Tyranny of the family serials
IT IS indeed gratifying that the Madhya Pradesh State Women’s Commission has decided to take up cudgels against the producers of the so-called family serials on television. Kudos to Hindustan Times (MPSWC gears up… —23/6/06))
One wonders what is so great of about these serials that have come to be known as the ‘K—Series’ — of the Ekta Kapoor fame!
They have gone on and on for years, trotting out the same morbid themes of family drama. They have not only portrayed women as ‘conspirators and villains’, demeaning the dignity of the fair sex, but have also wilfully done their worst in jeopardising family life, as the Commission rightly feels.
Name any of the sickly serials — Kasauti, Kyunki Sas Bhi Bahu Thi, Kahani Ghar Ghar Ki or quite a few others of many other producers. One gets the same staple diet: Fomenting domestic discord, disrupting families, extolling promiscuity and infidelity, glorifying murder and mayhem, credulously reviving the ‘dead’ characters of the story; forlorn melancholy
memories ad nauseam; tireless repetition of gory scenes of accidents, police stations, court rooms, unseemly luxurious partying on the pretext of performing poojas and celebrating festivals, with a generous sprinkling of semi-nude females; parading fleets of limousines and flaunting an endless supply of money. All topped by sterile, pretentious, stereotype dialogues.
Each episode gives the impression that the producer is groping in the dark to prolong the agony not only of the characters in the story but also of the viewers.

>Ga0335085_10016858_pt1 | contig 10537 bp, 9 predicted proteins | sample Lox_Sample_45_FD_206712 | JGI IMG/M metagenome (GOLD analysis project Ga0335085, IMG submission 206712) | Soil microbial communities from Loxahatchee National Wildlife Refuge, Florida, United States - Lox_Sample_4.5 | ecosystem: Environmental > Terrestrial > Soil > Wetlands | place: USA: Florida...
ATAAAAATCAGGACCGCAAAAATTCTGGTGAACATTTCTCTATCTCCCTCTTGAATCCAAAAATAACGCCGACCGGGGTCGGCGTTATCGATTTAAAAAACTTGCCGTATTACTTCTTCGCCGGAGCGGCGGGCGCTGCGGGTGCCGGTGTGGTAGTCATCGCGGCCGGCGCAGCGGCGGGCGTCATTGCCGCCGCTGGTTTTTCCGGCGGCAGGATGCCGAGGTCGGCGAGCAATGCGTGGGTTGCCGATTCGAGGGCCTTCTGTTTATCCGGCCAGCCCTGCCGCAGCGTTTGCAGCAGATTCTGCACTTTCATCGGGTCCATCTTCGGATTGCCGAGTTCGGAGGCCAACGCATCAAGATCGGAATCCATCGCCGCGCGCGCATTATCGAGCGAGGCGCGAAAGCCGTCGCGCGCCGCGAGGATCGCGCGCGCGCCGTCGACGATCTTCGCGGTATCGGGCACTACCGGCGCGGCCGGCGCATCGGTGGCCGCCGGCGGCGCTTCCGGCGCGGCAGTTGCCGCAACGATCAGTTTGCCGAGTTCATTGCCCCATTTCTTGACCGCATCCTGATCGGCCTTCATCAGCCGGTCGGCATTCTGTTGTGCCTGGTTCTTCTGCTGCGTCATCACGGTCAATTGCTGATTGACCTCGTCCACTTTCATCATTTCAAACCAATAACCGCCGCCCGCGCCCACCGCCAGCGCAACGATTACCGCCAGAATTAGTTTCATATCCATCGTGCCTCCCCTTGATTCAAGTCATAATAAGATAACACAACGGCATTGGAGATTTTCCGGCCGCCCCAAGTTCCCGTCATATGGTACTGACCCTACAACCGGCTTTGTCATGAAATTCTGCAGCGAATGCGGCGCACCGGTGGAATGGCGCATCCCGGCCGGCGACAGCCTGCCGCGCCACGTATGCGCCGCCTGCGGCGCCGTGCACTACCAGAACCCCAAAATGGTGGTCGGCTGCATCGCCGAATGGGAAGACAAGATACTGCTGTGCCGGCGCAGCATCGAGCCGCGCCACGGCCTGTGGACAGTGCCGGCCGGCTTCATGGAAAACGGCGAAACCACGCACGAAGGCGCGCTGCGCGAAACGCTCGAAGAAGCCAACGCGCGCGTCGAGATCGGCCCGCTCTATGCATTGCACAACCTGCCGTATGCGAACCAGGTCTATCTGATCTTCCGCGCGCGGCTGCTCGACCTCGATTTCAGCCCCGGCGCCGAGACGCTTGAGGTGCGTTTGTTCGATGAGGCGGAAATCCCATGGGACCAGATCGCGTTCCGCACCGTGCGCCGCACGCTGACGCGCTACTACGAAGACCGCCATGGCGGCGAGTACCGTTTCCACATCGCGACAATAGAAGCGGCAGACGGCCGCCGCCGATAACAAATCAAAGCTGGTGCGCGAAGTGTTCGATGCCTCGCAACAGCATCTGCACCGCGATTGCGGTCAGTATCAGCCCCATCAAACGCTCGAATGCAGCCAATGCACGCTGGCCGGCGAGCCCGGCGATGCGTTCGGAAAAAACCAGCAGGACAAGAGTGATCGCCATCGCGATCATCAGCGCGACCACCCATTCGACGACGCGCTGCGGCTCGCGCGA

The number of episodes is a legion and the longevity of the serials infinite. Unfortunately some tend to gloss over the need to agitate against such serials and find fault with the MPSWC’s campaign against their production.
It is a pity that they try to ridicule its move to serve a notice on Ekta Kapoor, the producer of the so-called K- Serials—(and hopefully against others of her genre too) — on the specious argument that the Commission has ignored or done precious little to curb the daily occurrence of incidents of atrocities on women..
There is no doubt that the Commission must also take up the issues relating to such atrocities. But that should not preclude it from raising its voice against the plethora of profane, profligate TV serials proffered in the name of family drama.
They are as harmful and have a deleterious, addictive effect, and also constitute a factor in indirectly encouraging, if not promoting, the gory happenings on the streets. There is undoubtedly a linkage between them and both have to be confronted together as also separately. To deny the existence of such a linkage, as most of the crass commercial interests do, is not a realistic appraisal of the problem.